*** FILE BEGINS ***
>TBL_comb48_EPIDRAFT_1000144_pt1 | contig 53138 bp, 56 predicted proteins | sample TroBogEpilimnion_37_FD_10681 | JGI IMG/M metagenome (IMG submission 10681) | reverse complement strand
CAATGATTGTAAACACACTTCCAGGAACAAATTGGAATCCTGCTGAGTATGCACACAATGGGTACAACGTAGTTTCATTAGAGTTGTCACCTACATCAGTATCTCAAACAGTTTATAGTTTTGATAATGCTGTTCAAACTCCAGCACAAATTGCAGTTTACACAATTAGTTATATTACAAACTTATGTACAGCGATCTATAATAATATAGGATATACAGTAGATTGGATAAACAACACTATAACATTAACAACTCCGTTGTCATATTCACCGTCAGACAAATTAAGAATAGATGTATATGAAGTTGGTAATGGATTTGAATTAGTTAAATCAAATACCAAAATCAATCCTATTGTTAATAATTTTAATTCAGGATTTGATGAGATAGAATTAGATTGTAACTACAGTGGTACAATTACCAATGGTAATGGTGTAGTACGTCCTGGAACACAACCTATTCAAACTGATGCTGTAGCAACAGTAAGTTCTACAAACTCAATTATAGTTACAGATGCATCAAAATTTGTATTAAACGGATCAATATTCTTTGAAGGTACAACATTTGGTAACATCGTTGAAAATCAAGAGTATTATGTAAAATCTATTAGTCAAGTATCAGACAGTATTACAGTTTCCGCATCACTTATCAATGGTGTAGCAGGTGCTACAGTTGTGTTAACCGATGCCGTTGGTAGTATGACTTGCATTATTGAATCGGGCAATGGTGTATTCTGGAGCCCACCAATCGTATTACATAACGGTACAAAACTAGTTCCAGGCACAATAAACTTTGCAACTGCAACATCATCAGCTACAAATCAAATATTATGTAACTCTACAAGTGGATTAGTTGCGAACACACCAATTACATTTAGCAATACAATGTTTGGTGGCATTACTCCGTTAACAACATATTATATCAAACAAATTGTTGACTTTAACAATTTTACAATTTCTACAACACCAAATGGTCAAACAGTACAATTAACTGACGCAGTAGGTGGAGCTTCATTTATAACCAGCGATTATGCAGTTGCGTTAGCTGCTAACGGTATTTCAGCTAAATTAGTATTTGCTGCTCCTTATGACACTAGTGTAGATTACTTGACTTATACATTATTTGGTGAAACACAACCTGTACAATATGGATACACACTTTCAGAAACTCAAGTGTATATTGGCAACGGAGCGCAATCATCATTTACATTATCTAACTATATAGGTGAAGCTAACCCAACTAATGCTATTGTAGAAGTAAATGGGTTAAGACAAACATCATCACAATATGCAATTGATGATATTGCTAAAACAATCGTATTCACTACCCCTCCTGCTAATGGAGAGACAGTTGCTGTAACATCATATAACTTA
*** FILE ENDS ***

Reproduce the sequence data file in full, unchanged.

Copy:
>TBL_comb48_EPIDRAFT_1000144_pt1 | contig 53138 bp, 56 predicted proteins | sample TroBogEpilimnion_37_FD_10681 | JGI IMG/M metagenome (IMG submission 10681) | reverse complement strand
CAATGATTGTAAACACACTTCCAGGAACAAATTGGAATCCTGCTGAGTATGCACACAATGGGTACAACGTAGTTTCATTAGAGTTGTCACCTACATCAGTATCTCAAACAGTTTATAGTTTTGATAATGCTGTTCAAACTCCAGCACAAATTGCAGTTTACACAATTAGTTATATTACAAACTTATGTACAGCGATCTATAATAATATAGGATATACAGTAGATTGGATAAACAACACTATAACATTAACAACTCCGTTGTCATATTCACCGTCAGACAAATTAAGAATAGATGTATATGAAGTTGGTAATGGATTTGAATTAGTTAAATCAAATACCAAAATCAATCCTATTGTTAATAATTTTAATTCAGGATTTGATGAGATAGAATTAGATTGTAACTACAGTGGTACAATTACCAATGGTAATGGTGTAGTACGTCCTGGAACACAACCTATTCAAACTGATGCTGTAGCAACAGTAAGTTCTACAAACTCAATTATAGTTACAGATGCATCAAAATTTGTATTAAACGGATCAATATTCTTTGAAGGTACAACATTTGGTAACATCGTTGAAAATCAAGAGTATTATGTAAAATCTATTAGTCAAGTATCAGACAGTATTACAGTTTCCGCATCACTTATCAATGGTGTAGCAGGTGCTACAGTTGTGTTAACCGATGCCGTTGGTAGTATGACTTGCATTATTGAATCGGGCAATGGTGTATTCTGGAGCCCACCAATCGTATTACATAACGGTACAAAACTAGTTCCAGGCACAATAAACTTTGCAACTGCAACATCATCAGCTACAAATCAAATATTATGTAACTCTACAAGTGGATTAGTTGCGAACACACCAATTACATTTAGCAATACAATGTTTGGTGGCATTACTCCGTTAACAACATATTATATCAAACAAATTGTTGACTTTAACAATTTTACAATTTCTACAACACCAAATGGTCAAACAGTACAATTAACTGACGCAGTAGGTGGAGCTTCATTTATAACCAGCGATTATGCAGTTGCGTTAGCTGCTAACGGTATTTCAGCTAAATTAGTATTTGCTGCTCCTTATGACACTAGTGTAGATTACTTGACTTATACATTATTTGGTGAAACACAACCTGTACAATATGGATACACACTTTCAGAAACTCAAGTGTATATTGGCAACGGAGCGCAATCATCATTTACATTATCTAACTATATAGGTGAAGCTAACCCAACTAATGCTATTGTAGAAGTAAATGGGTTAAGACAAACATCATCACAATATGCAATTGATGATATTGCTAAAACAATCGTATTCACTACCCCTCCTGCTAATGGAGAGACAGTTGCTGTAACATCATATAACTTA